Egyptians demonstrate in support of Egypt's uprising against President Hosni Mubarak in front of the White House in Washington. Image Credit: AFP

What happened in Egypt is a source of pride for all the youth of the world. It demonstrated the desire of the community for a better life, in spite of the efforts of their corrupt government to spread fear in the society.

The January 25 Revolution comprised three stages and each one needs thorough analysis. The first stage was the unorganised street demonstration, which was interrupted by looters and emotional youth.

The second stage was where opportunists tried to use the revolution to further their own interests.

The third and the final stage was the pride stage where the revolution ripened and the youth demonstrated maturity and organisation along with the educated members of Egyptian society.

This section will strategically analyse each phase. The first phase showed that the lack of education and unemployment can be a source of uncontrolled uprising in a population whose rights have been usurped.

Also, the street boys and uneducated group of the society had put the whole revolution in jeopardy. However, the youth who are the leaders of the revolution, were able to control the situation in a mature and efficient manner, without allowing the corrupt government to take advantage of the situation.

The second phase started with the involvement of political groups and other nation states in the uprising — states like Iran and its endorsement of the revolution, which makes me suspicious of the group they support.

Once again, the youth did not allow such political groups or leaders to use the January 25 movement to fulfil their political agenda.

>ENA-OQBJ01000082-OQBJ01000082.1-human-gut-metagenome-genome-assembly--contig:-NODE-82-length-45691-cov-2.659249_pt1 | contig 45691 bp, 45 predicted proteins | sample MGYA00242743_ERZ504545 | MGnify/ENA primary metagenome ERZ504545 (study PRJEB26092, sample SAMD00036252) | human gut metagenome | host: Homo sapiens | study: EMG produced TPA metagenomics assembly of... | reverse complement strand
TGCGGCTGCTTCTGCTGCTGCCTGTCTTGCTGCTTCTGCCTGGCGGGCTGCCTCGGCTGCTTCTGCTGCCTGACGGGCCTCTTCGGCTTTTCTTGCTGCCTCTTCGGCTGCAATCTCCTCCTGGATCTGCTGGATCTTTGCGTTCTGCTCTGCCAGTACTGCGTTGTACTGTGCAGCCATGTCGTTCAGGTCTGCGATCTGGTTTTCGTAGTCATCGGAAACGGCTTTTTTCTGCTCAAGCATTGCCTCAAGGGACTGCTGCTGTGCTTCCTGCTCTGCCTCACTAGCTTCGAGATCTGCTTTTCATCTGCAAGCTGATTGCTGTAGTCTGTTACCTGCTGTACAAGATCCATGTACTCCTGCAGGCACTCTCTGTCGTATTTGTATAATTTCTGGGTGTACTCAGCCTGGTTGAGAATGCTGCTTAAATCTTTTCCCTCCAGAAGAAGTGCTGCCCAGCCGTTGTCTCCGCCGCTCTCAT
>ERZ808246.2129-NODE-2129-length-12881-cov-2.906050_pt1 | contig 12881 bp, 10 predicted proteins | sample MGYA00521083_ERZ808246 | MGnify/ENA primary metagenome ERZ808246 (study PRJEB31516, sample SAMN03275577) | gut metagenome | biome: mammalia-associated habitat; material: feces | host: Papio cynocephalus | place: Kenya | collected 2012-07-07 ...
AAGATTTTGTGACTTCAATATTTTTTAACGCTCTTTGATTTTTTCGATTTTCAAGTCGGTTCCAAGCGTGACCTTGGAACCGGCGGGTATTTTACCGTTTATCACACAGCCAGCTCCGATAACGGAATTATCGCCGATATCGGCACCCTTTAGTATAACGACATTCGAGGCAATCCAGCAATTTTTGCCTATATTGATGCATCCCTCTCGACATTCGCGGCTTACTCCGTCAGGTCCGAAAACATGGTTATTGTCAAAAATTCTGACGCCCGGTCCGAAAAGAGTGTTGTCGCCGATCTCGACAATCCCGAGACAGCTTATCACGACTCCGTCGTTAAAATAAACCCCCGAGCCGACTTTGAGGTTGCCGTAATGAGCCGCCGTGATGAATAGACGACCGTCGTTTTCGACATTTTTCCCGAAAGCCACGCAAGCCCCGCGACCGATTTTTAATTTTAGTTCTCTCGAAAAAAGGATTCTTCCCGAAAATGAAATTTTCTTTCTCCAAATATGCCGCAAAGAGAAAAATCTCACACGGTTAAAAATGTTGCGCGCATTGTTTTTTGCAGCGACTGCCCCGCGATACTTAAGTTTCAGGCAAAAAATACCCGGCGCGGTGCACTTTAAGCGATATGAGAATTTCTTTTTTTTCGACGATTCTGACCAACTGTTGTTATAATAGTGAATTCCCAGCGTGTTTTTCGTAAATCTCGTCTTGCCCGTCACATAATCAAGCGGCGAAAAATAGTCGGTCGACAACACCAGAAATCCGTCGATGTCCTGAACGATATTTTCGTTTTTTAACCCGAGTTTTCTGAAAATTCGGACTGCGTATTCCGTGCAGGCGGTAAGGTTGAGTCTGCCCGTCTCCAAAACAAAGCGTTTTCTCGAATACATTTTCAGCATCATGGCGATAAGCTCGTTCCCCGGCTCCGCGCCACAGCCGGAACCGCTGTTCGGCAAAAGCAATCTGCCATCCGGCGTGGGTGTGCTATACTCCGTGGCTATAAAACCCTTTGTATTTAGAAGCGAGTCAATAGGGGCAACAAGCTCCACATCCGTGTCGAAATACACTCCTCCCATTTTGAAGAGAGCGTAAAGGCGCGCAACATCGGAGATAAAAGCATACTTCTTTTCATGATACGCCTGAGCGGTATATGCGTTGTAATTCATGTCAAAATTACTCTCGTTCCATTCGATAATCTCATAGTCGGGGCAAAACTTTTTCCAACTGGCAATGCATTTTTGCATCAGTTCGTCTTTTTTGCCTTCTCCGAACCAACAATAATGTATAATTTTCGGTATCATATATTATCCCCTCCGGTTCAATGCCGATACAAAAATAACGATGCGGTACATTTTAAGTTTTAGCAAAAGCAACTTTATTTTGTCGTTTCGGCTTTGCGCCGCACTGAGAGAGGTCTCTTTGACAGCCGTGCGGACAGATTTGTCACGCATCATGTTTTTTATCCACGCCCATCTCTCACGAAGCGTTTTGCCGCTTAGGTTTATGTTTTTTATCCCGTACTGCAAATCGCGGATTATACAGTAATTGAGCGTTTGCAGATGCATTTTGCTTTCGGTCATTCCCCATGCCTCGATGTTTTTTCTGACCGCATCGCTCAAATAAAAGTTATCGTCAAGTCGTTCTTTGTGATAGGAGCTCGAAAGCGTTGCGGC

The third stage — the stage of pride — demonstrated the ability of educated Egyptians led by the educated youth to set out their vision for a new Egypt. This phase showed cohesion and sustainability in the society.

The lessons learned from the January 25 Revolution and the Tunisian Revolution are fourfold:

1. There is a new group in society — the youth which needs self-identity and acknowledgment.

2. This group understands the global world and has the ability to analyse issues strategically, without being swayed by emotions.

3. They use the revolution in technology in an efficient way to link themselves horizontally.

4. Due to their new lifestyles, this group has nothing to lose and is not attached to a life of luxury. Also, due to late marriages and decreased responsibility, they represent themselves and are willing to sacrifice a lot for their freedom.

From the above, the following can be concluded:

Leaders by trying to destroy the cultural structure of society under the name of modernisation create an unstable society structure that depends on a single actor. This benefits the leader in the short run. However, in the long run if that leader is unable to fulfil the society's needs and ensure fairness between individuals, the society becomes a volcano ready to erupt.

So, leaders should modernise, not erase, the cultural structure of the society of their state and add a sense of election and representation, in which the youth can have their say and create their identity.

Such an example is the tribal structure where the youth can select their tribal leader, or the district election in which the district society can select their representative.

Also, there should be a continuous education of the society by letting the youth understand their obligations. This should avoid the creation of a reckless youth who are unpredictable and immature.

What changed is the youth's need for identity, so households, CEOs of companies and leaders should anticipate and incorporate a gradual shift in their policy and avoid denial and ignorance.


Dr Mansour Bin Tahnoun Al Nahyan is a lecturer at the American University of Sharjah.